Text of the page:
It’s hardly the end of capitalism, but the horsemeat scandal is showing large food retailers and manufacturers how it feels to be a banker. Meanwhile consumers – or people, as we might style ourselves – don’t know who we can trust. Marketing is seen as manipulative, and delivering profits is represented in the media as exploitation of customers. Sam Laidlaw of Centrica announced decent but hardly sensational results last week – and had to explain to John Humphreys on the Today programme why they hadn’t forgone profits for the sake of “the squeezed middle”. Somehow being a shareholder seems to be equated with being evil, rich or plain undeserving, while all customers are seemingly in need of a discount. Yet many customers are shareholders too, interested in the long term growth of their pension pots as well as in getting a few quid off their gas bills.

So the banks are baddies, the utility providers are exploitative and now we learn that supermarkets and food manufacturers are mostly incompetents being hoist by their own over-extended-supply-chain petard (if you can say that). Morrison’s and Waitrose are out there talking about their local sourcing and close relationships with farmers. This is a highly credible response, since it’s rooted in who they are – their brand, if you like – and so is already reflected in their established working practices and instore offerings. It’s also delivering a benefit to their customers, and I hope they get their rewards.

There are other brands, not mired in scandal, which are also trying to build trust by doing Good Things, presumably to show they are nice people and therefore can be trusted. On first glance these seem like the actions of a very caring company – but look closer and you’ll see it’s not about doing what’s best for their customers, it’s about caring about their own reputation, and looking like a nice company. When Virgin Trains finally won their legal battle against the flawed tendering process for the West Coast main line franchise, The Bearded One “pledged to donate all profits to good causes”. Why, for goodness sake? If you don’t want them Richard, have you thought that maybe your customers might? Why give the profits to charidee when you could reinvest them in making the service better or cheaper for the people who generated those profits in the first place. Then there’s Simply Health, the people who advertise that they “can be bothered”. For every like they get on Facebook they’ll give £1 to medical research, and they’ve made a TV ad about it. This is just daft. Give money to research by all means, but don’t waste serious money telling people about it. We don’t care! Better still, why not spend the money doing something for customers, and make an ad about that? Then they might win more customers. As it is, a customer could be quite annoyed that they’re spending money advertising a giveaway which non-customers can increase. Businesses have a responsibility – both to their customers and to their shareholders – to care about their customers, but that’s not about being nice, it’s about keeping customers satisfied, so as to keep customers.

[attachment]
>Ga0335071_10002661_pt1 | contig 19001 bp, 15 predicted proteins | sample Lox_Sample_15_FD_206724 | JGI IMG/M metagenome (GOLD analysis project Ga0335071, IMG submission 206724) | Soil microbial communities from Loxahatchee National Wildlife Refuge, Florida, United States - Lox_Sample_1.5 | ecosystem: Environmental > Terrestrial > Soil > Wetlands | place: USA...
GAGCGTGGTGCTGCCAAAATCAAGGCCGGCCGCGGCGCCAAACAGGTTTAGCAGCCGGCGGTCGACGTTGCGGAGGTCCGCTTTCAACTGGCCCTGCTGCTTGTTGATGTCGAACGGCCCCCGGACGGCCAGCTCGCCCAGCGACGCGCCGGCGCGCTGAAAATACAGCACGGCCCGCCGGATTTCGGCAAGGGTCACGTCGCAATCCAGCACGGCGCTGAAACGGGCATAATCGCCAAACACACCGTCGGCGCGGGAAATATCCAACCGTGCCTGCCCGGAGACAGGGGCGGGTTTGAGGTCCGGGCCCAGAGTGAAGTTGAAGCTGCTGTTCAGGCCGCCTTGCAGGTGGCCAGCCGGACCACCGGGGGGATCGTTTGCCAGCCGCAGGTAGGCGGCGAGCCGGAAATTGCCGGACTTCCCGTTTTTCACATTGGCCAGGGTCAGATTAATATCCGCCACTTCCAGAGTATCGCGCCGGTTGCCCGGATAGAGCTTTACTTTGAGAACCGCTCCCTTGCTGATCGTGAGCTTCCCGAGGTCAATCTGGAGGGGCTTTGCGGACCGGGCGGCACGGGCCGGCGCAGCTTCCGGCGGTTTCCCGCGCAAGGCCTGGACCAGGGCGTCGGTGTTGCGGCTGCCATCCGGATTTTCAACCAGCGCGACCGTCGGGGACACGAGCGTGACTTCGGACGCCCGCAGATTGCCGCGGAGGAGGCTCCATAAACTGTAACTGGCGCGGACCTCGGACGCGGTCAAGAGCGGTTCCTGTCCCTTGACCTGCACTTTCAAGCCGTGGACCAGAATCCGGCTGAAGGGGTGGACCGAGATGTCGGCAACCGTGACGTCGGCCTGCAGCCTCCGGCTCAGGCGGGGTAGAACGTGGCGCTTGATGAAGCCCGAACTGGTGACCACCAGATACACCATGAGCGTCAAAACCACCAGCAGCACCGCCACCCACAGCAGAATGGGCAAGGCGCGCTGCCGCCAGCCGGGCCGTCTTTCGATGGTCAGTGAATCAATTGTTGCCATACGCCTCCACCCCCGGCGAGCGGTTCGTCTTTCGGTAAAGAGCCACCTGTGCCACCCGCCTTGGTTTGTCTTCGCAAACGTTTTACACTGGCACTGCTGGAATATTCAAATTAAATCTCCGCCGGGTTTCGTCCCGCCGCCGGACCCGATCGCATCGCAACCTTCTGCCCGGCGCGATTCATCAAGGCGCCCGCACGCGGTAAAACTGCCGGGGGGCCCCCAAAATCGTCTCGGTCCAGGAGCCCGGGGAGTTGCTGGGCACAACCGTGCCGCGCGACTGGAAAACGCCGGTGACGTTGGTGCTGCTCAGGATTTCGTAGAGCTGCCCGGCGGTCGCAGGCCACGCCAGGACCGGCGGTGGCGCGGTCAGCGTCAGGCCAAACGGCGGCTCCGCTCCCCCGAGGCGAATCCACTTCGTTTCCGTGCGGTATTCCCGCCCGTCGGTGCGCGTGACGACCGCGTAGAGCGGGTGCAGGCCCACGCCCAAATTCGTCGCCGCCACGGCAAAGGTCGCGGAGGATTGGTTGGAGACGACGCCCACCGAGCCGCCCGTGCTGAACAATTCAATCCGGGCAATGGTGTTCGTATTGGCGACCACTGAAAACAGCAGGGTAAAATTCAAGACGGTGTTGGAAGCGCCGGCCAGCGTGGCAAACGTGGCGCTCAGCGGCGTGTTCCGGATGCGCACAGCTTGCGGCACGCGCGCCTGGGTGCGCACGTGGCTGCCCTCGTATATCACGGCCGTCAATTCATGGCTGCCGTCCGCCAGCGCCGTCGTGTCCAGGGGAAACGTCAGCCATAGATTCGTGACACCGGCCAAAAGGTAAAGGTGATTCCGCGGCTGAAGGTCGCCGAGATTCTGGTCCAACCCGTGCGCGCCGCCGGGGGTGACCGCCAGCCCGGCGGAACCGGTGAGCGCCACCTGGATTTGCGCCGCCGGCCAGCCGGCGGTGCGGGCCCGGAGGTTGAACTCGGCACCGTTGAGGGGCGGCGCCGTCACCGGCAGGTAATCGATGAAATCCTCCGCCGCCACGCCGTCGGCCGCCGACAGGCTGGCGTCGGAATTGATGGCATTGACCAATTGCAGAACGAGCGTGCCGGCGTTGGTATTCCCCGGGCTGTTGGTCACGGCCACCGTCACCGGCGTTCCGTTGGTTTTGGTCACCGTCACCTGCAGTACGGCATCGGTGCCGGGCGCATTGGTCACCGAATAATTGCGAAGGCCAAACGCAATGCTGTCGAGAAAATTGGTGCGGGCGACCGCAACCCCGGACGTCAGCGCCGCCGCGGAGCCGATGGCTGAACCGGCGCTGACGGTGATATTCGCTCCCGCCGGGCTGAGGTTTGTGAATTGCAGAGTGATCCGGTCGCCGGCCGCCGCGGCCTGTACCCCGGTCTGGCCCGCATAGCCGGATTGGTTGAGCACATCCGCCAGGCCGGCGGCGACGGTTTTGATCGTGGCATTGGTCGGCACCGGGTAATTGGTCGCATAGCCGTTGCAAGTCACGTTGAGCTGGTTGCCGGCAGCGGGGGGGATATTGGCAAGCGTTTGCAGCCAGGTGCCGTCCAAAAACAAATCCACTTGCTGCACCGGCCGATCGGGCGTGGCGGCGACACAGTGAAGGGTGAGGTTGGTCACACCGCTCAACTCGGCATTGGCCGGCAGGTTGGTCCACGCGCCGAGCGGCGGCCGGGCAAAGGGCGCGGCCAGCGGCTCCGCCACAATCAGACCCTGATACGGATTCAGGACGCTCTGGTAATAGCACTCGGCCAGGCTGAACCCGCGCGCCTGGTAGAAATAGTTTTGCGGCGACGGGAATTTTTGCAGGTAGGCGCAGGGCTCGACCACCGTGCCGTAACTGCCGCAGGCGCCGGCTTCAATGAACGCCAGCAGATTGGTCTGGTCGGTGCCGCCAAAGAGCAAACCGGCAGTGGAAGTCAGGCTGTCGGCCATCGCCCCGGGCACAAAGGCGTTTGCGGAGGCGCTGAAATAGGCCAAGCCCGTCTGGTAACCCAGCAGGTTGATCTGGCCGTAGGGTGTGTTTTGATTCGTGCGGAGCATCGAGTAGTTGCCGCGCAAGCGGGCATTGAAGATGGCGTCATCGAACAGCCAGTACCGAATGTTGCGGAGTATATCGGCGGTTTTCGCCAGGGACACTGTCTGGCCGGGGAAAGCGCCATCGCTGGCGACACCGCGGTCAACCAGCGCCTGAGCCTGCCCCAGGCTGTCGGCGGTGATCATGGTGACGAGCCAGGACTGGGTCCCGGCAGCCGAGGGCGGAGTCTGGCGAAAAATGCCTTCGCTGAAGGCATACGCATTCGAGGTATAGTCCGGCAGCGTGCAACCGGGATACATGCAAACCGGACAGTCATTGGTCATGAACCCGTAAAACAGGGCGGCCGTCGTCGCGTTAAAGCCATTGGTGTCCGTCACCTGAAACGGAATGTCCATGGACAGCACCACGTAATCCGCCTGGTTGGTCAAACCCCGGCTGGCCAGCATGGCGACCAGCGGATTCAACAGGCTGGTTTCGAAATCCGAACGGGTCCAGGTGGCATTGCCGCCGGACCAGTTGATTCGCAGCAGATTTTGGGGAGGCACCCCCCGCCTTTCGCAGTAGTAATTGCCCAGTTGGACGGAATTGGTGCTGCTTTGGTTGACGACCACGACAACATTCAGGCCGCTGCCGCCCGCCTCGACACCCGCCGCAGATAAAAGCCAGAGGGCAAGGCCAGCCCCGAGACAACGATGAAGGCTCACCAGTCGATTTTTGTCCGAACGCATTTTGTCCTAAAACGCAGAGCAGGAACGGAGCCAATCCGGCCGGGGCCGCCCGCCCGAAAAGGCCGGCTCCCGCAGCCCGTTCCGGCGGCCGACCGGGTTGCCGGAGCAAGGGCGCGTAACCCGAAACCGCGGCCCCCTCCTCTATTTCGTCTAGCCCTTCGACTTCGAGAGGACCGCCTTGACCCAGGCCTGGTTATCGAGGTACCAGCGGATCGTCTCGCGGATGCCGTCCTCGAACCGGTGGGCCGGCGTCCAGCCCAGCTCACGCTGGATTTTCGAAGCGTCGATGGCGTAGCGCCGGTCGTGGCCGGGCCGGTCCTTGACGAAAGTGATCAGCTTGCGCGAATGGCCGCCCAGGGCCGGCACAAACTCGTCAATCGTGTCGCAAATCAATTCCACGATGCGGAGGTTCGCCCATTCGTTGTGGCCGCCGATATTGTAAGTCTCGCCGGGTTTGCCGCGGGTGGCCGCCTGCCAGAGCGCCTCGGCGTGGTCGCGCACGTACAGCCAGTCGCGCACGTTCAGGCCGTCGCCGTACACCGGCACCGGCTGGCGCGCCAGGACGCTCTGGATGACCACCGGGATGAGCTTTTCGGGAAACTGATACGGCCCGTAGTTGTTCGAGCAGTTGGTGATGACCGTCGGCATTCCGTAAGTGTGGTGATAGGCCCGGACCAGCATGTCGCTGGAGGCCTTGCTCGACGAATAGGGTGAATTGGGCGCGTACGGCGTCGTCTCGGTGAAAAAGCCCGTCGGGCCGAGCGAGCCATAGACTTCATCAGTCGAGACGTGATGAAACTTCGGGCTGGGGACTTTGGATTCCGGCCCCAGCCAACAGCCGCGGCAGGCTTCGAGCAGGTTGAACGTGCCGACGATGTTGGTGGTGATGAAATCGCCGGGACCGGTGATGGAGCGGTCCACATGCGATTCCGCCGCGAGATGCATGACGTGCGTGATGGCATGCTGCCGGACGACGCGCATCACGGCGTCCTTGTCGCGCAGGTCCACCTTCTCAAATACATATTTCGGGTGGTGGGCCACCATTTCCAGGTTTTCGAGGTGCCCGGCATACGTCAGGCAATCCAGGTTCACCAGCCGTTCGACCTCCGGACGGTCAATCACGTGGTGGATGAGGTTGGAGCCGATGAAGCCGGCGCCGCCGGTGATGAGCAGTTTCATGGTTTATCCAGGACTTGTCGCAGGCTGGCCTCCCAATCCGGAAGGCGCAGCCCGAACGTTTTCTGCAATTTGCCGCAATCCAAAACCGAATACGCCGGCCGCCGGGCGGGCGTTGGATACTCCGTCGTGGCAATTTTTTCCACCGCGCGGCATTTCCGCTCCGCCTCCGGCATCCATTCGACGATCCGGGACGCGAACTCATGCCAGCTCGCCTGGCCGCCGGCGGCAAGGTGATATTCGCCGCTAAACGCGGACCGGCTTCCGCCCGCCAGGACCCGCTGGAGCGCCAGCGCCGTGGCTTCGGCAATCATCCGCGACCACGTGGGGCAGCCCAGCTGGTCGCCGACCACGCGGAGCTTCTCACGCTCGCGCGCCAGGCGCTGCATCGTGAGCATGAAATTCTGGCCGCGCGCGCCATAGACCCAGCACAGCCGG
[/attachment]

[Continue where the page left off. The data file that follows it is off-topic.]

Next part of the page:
I saw a lovely example in Homebase, which may be driven out of the necessity to reduce staff numbers in quieter periods, but which recognises the value of customers’ time. There’s a big colourful button at the paint mixing stations which you press for service if there’s no one there. If they don’t come in 2 minutes you get 10% off your paint. Pizza companies have long used these approaches – if it takes more than 30 minutes it’s free – as a way of showing their confidence in their speedy delivery. This is a bit different, because you’ll only press the button if there’s no one there to serve you; it says, we know that waiting around is a drag so either you won’t have to do it or we’ll compensate you. Now that’s the kind of caring I’m interested in. Homebase can give a fiver to Richard Branson every time the button is pushed for all I care*; as long as they’re putting me and my needs first, I can recommend them.

*though I’d rather they didn’t so if you do, Homebase, please don’t tell me, I’d rather not know.

Comment | March 2013